Diabetes symptoms: common signs of type 1 and type 2, causes and treatment - including blood sugar test

Many people have type 2 diabetes for years without realising as the early symptoms can be hard to spot

More than 4.9 million people in the UK have diabetes but thousands of cases are still undiagnosed.

Type 2 diabetes is far more common than type 1 and accounts for around 90% of all adult cases in the UK, while only 8% have the latter, according to Diabetes UK.

The charity warns that 13.6 million people are now at increased risk of developing type 2 diabetes and 850,000 people are currently living with the condition but do not know it.

Research has shown that some lifestyle changes, including diet, exercise and weight loss, can be effective in reducing the risk of type 2 diabetes by around 50%.

Health experts stress that early diagnosis is vital as complications can begin five to six years before some people find out they have type 2 diabetes, so being able to spot the symptoms is essential.

What causes diabetes?

The lifelong condition is caused by problems with the production of insulin in the body and is often linked to being overweight or inactive, or having a family history of type 2 diabetes.

It causes the level of glucose in the blood to become too high and can lead to a variety of serious health conditions, such as heart disease or a stroke.

Those who are diagnosed with diabetes need to eat a healthy diet, take regular exercise and carry out regular blood tests to ensure blood glucose levels stay balanced. People with type 1 diabetes also require regular insulin injections for the rest of their life.

As type 2 diabetes is a progressive condition, medicine may eventually be required and this will usually be in the form of tablets.

You are more at risk of developing type 2 diabetes if you:

  • are over 40 (or 25 for south Asian people)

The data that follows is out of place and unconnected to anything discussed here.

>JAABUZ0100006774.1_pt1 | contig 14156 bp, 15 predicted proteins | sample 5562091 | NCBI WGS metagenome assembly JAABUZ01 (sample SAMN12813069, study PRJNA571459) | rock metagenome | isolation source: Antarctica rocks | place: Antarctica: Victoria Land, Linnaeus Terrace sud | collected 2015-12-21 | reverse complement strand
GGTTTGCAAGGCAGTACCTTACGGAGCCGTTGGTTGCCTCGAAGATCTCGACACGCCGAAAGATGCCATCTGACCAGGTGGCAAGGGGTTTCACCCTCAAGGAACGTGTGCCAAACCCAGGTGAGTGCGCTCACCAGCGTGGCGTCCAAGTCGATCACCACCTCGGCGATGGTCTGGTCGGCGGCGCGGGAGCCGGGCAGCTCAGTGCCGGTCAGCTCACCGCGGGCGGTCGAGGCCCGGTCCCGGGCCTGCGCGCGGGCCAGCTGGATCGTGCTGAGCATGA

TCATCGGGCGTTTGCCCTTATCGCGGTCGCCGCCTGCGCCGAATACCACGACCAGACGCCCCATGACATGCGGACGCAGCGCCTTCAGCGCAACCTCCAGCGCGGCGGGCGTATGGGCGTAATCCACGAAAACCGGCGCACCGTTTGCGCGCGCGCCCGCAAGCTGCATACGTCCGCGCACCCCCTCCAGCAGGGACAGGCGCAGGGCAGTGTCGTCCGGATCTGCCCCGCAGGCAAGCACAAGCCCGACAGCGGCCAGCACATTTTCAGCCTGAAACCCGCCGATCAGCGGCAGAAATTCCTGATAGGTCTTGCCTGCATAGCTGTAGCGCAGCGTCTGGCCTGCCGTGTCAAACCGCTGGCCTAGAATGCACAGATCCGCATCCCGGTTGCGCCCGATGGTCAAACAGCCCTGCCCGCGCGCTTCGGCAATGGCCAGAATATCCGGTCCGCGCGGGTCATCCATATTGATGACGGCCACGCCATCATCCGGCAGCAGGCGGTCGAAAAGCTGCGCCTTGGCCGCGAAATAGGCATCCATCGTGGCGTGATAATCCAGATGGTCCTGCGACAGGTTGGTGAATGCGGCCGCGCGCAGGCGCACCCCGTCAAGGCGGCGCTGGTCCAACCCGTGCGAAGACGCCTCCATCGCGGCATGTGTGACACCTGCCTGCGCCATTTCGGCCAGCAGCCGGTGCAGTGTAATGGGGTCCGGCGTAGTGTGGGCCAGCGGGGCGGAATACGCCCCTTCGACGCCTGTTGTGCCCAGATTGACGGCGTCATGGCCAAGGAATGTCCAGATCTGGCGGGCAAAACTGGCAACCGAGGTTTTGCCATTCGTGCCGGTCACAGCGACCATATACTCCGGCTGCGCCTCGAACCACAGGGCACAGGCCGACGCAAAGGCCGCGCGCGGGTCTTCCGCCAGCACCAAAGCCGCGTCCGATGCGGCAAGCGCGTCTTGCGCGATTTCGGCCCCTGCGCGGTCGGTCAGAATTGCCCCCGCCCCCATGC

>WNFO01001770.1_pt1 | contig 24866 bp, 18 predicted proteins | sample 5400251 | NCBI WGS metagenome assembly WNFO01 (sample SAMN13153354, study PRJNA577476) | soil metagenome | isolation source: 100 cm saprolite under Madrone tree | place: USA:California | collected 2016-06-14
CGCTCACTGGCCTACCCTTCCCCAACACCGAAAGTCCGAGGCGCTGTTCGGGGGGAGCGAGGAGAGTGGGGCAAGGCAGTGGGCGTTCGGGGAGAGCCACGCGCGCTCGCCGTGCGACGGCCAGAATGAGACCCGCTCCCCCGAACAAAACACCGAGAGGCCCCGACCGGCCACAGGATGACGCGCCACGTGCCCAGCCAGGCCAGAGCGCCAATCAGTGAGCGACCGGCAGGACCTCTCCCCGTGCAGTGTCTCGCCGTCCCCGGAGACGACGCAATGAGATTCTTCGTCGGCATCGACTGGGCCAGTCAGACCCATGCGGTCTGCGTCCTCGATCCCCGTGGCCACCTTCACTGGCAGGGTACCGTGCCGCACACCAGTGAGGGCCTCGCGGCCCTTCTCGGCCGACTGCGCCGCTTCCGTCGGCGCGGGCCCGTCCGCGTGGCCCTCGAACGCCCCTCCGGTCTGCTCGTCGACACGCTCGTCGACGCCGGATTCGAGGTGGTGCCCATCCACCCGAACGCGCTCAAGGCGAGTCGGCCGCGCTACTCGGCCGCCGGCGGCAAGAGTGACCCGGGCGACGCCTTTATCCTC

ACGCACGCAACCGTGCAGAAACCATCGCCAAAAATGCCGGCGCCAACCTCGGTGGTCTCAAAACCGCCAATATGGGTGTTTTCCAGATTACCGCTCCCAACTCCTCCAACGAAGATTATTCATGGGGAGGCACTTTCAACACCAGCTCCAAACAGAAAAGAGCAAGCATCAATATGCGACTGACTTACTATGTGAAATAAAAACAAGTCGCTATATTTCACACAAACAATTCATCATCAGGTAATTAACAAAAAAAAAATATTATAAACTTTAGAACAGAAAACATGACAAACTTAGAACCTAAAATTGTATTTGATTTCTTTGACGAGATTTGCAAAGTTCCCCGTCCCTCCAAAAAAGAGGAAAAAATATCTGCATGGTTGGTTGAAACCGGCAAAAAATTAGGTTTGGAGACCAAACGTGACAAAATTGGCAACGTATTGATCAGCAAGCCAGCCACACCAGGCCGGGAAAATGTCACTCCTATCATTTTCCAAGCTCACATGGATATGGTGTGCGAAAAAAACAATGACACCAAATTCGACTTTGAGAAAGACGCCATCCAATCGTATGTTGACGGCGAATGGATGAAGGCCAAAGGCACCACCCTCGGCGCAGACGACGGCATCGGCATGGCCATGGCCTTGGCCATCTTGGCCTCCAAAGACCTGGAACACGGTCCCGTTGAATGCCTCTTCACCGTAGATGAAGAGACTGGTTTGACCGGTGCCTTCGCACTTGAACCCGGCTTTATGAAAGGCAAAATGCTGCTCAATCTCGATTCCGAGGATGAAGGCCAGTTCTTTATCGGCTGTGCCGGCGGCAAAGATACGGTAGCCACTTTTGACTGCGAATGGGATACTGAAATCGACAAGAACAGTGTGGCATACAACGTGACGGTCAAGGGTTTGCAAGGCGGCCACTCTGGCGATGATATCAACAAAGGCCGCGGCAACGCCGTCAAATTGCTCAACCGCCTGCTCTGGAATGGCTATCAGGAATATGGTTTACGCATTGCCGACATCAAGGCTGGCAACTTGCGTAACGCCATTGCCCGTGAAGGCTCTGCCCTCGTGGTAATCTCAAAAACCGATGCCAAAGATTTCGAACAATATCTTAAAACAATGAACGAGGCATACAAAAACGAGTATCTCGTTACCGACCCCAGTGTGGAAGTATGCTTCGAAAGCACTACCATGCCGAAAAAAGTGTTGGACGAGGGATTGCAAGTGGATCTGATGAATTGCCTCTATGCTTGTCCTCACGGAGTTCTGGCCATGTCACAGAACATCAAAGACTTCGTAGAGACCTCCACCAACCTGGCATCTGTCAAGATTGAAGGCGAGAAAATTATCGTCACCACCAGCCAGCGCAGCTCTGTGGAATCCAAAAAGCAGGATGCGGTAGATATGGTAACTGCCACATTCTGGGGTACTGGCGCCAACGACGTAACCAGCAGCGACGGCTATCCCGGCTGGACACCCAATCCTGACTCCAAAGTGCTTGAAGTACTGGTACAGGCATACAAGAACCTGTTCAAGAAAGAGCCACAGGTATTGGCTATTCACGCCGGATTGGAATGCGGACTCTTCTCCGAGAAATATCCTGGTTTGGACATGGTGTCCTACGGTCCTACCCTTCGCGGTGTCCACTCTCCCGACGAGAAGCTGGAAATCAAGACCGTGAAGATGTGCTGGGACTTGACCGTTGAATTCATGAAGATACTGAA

• have a close relative with diabetes (such as a parent, brother or sister)
  • are overweight or obese
  • are of Asian, African-Caribbean or black African origin (even if you were born in the UK)

If you are worried about type 2 diabetes, you can check your risk on the NHS website by answering a few questions. Depending on your risk score, you might be able to get help from the Healthier You NHS Diabetes Prevention Programme.

What are the symptoms of diabetes?

Many people have diabetes without realising as the symptoms do not necessarily make you feel unwell, making it difficult to spot.

However, there are a few telltale signs to look for that could help with diagnosis. The main symptoms, according to the NHS, include:

  • peeing more than usual, particularly at night
  • feeling thirsty all the time
  • feeling very tired
  • losing weight without trying to
  • itching around your penis or vagina, or repeatedly getting thrush
  • cuts or wounds taking longer to heal
  • blurred vision

Type 1 diabetes can develop quickly over weeks or even days.

How is diabetes diagnosed?

Both type 1 and type 2 diabetes are often diagnosed following blood or urine tests.

If you are diagnosed with type 1, a diabetes nurse will show you how to manage the condition, including how to test your own blood glucose and to inject insulin.

Your GP will also discuss whether you need to take medicine, your diet and exercise and other lifestyle factors, such as alcohol consumption and smoking.

How is diabetes treated?

Most people will need medicine to control diabetes, and those with type 1 will need to take insulin every day to ensure blood glucose levels are kept under control.

Some diabetes medicines can cause low blood sugar, known as hypoglycaemia or hypos, and in these cases a GP may recommend checking your blood sugar regularly using a finger-prick test.

If you take insulin at least twice a day and have frequent or severe hypos, you might also be offered a continuous glucose monitor (CGM) or flash monitor which is worn on the skin to allow you to check your blood sugar level at any time.

A healthy diet and around 2.5 hours of physical activity per week can help to manage blood sugar levels. The NHS recommends eating a wide range of foods, including fruit, vegetables and starchy foods like pasta, and keeping sugar, fat and salt to a minimum.

There is evidence that eating a low-calorie diet (800 to 1,200 calories a day) on a short-term basis (around 12 weeks) can help with symptoms of type 2 diabetes, and some people have even found that their symptoms go into remission.

However, a low-calorie diet is not safe or suitable for everyone with type 2, such as those who need to take insulin, so it is important to seek medical advice before going on this type of diet.

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